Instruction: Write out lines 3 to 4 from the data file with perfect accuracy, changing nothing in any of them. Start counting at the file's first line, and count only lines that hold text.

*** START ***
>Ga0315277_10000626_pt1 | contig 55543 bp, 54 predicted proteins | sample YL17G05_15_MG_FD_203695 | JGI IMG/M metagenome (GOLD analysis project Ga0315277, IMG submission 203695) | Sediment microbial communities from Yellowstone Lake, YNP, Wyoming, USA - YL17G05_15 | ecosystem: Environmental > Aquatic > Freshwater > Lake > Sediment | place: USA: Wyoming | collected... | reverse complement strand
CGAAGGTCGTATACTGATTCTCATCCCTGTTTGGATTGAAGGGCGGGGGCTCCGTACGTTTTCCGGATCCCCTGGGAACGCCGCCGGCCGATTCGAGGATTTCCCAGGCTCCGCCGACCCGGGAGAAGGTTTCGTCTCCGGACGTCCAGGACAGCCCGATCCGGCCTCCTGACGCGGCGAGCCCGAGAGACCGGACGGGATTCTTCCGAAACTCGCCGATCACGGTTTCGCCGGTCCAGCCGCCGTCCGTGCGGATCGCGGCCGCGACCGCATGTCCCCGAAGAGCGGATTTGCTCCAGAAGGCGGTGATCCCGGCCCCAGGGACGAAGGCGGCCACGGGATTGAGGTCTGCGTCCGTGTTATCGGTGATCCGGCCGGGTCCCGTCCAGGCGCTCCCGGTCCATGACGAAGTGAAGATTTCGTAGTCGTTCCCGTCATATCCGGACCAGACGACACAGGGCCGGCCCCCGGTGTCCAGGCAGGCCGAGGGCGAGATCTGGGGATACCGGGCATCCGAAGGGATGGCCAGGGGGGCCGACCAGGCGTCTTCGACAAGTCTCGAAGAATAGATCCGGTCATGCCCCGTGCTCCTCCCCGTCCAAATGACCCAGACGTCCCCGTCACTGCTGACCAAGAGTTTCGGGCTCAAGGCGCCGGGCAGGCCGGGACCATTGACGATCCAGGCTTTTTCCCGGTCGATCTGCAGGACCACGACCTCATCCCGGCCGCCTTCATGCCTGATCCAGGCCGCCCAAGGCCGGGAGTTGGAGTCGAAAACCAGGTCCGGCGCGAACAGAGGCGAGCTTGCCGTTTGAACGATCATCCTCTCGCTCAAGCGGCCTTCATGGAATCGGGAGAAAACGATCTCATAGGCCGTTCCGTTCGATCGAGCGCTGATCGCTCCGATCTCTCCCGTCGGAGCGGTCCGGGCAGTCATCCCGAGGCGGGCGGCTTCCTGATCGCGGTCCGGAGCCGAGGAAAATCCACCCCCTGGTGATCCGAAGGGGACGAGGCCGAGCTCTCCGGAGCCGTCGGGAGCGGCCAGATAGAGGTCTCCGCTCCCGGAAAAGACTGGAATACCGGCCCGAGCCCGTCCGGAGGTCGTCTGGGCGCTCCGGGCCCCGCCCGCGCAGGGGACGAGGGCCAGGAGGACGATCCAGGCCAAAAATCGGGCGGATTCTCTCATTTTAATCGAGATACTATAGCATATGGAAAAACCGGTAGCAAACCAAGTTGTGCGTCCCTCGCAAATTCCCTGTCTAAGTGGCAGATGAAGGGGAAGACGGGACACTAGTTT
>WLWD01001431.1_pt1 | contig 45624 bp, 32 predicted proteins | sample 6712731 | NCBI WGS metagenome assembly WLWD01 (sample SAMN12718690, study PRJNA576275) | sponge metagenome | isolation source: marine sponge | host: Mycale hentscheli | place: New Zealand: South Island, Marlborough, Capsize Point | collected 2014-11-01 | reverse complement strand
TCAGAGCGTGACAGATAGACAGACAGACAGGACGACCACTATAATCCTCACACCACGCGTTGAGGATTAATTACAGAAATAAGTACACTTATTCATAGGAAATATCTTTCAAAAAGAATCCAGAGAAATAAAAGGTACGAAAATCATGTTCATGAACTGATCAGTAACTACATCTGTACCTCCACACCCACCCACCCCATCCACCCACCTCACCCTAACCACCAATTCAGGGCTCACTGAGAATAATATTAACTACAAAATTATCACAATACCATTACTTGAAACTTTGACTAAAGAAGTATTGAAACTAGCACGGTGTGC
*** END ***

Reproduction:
>WLWD01001431.1_pt1 | contig 45624 bp, 32 predicted proteins | sample 6712731 | NCBI WGS metagenome assembly WLWD01 (sample SAMN12718690, study PRJNA576275) | sponge metagenome | isolation source: marine sponge | host: Mycale hentscheli | place: New Zealand: South Island, Marlborough, Capsize Point | collected 2014-11-01 | reverse complement strand
TCAGAGCGTGACAGATAGACAGACAGACAGGACGACCACTATAATCCTCACACCACGCGTTGAGGATTAATTACAGAAATAAGTACACTTATTCATAGGAAATATCTTTCAAAAAGAATCCAGAGAAATAAAAGGTACGAAAATCATGTTCATGAACTGATCAGTAACTACATCTGTACCTCCACACCCACCCACCCCATCCACCCACCTCACCCTAACCACCAATTCAGGGCTCACTGAGAATAATATTAACTACAAAATTATCACAATACCATTACTTGAAACTTTGACTAAAGAAGTATTGAAACTAGCACGGTGTGC